Why Do Food Delivery Companies Lose Money?

Why Do Food Delivery Companies Lose Money?

Ranjan Roy has a great article on Substack about DoorDash and “pizza arbitrage”: Roy’s friend was first annoyed to discover that DoorDash was providing delivery services for his non-delivery pizzeria: taking web orders without his knowledge, phoning in for takeout and sending a DoorDash delivery worker to pay and pick up the food, and often delivering to a customer who would be annoyed that the pizza arrived cold. And then he was surprised to see DoorDash was selling his $24 pizzas for only $16. This meant he had an arbitrage opportunity: Order his own pizzas at $16, sell them to DoorDash for $24 each, and pocket the difference. This worked even better if he didn’t put real pizzas in the delivery boxes. But how on earth was DoorDash ever supposed to make money selling his pizzas at a loss?

Delivery via smartphone is one of those venture-funded sectors where business executives appear to have taken seriously the old joke about “losing money on every transaction but making it up on volume.” Normal rules of capitalism about maximizing profits do not apply. This has led to a strange situation where restaurants feel squeezed by the fees charged by delivery services (when, unlike Roy’s friend, they participate voluntarily on a delivery platform) and yet the delivery services themselves manage to keep losing money. Why is this even happening?

A mental model that a lot of people have for these businesses is that they are waiting to establish a dominant market position, at which point they can raise prices to a level where they will be profitable. That is, in the future, restaurants and customers will pay even more in delivery fees, and DoorDash will make money. The problem with this view is that “the future” never seems to come. Uber has been providing rides for ten years. When does the “profit” phase of its business show up?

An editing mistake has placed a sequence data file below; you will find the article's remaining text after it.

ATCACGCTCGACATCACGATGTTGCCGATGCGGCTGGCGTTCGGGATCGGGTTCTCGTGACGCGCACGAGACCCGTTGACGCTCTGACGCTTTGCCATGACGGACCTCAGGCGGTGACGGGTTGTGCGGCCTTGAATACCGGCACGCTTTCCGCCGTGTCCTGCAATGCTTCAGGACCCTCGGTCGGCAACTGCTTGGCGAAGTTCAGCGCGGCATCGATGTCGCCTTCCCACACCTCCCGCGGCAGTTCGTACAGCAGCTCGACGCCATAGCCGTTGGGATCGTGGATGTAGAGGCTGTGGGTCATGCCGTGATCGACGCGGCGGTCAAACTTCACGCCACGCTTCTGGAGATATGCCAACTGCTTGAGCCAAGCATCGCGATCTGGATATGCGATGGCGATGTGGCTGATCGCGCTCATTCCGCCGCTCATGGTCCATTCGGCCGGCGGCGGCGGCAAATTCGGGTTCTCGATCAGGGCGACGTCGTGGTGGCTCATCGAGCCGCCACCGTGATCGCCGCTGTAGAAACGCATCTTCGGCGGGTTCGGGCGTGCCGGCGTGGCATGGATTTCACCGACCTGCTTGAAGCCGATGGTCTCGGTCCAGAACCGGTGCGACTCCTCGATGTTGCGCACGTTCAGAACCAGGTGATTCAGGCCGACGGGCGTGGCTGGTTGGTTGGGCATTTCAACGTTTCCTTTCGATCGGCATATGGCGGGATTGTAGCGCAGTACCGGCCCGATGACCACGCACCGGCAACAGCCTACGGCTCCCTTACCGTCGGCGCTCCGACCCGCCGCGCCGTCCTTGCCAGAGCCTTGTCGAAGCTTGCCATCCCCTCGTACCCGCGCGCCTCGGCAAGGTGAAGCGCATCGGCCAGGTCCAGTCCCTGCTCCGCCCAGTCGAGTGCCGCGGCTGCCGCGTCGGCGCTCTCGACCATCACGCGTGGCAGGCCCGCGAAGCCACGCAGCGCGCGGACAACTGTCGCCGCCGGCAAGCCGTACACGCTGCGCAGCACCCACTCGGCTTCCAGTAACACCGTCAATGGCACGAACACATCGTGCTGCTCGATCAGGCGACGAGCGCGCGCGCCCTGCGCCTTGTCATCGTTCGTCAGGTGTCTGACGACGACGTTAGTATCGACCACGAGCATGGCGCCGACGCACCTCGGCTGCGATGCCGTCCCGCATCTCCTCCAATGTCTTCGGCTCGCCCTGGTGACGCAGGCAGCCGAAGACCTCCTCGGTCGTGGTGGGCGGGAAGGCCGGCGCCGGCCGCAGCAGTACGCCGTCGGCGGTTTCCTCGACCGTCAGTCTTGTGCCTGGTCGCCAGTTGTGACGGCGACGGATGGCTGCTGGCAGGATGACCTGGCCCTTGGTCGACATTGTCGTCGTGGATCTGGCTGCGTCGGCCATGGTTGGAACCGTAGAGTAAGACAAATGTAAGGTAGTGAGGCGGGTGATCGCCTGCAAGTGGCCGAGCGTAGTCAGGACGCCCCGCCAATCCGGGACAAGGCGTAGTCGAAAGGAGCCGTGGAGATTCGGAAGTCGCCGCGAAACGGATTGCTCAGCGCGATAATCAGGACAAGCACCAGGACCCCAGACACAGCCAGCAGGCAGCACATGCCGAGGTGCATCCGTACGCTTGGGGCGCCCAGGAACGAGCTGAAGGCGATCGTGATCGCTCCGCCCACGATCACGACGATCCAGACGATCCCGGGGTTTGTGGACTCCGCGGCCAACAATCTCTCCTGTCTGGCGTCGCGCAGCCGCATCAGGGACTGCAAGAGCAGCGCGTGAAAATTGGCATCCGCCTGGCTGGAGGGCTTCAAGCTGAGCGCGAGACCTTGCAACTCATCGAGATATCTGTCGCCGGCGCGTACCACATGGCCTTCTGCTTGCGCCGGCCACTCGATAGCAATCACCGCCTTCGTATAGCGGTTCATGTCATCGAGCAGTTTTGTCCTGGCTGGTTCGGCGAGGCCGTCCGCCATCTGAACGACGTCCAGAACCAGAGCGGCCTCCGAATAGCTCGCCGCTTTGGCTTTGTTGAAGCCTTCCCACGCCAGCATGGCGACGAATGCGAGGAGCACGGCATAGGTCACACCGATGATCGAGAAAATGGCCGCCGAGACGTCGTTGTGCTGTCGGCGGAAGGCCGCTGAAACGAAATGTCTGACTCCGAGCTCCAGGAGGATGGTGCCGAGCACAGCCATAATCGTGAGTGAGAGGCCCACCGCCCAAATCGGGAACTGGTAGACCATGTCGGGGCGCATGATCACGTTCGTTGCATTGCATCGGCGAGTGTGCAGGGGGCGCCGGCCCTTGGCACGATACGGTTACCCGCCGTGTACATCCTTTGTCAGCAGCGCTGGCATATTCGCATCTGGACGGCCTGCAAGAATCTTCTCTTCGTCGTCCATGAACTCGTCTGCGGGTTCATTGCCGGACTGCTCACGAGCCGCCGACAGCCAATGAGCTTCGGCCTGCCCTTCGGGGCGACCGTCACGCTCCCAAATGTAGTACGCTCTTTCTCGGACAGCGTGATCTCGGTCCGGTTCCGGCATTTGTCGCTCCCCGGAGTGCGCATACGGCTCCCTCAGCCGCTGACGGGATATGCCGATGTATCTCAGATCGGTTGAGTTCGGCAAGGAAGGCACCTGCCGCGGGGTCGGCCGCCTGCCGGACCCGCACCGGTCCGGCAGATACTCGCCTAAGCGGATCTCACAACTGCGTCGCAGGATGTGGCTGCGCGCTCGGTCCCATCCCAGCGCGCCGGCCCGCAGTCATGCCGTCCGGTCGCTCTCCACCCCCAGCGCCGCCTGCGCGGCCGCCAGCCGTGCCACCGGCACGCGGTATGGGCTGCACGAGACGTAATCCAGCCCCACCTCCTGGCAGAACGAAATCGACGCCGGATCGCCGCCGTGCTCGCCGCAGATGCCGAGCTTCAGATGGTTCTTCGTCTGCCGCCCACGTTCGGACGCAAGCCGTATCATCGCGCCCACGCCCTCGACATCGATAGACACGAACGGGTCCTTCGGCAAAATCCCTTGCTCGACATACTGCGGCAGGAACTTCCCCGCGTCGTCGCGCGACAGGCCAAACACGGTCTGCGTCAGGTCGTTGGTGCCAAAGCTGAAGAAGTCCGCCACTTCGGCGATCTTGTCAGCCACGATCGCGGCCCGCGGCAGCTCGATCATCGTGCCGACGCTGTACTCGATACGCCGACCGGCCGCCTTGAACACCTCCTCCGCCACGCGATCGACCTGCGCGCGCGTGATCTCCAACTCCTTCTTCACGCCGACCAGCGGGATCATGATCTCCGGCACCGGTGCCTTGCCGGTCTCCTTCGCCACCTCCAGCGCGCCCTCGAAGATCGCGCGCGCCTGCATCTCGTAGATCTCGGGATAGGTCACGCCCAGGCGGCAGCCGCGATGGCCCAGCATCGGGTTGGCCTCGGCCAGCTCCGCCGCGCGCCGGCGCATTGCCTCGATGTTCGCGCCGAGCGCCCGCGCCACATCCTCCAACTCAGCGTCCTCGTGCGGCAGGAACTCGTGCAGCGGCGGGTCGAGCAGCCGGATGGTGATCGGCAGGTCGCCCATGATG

I think the missing element for profitability is different: productivity. The hope with a lot of business models that bring app intermediation to a preexisting element of the economy like ride services or food delivery is that technology will make workers more productive. You can see instances where this is obviously true: a Peloton instructor who teaches a class to tens of thousands of people is more productive than a SoulCycle instructor who can only teach about 60 people at a time. But with a lot of apps, the promised boost to productivity never materializes. The worker still has to render personal service to one customer at a time, and the app doesn’t do much to reduce the worker’s downtime or help him or her complete the task faster. As such, the productivity boost that is needed to make the financial model pencil — paying the worker a high enough hourly rate while charging a fee the customer is willing to pay and still having a positive profit margin — does not materialize.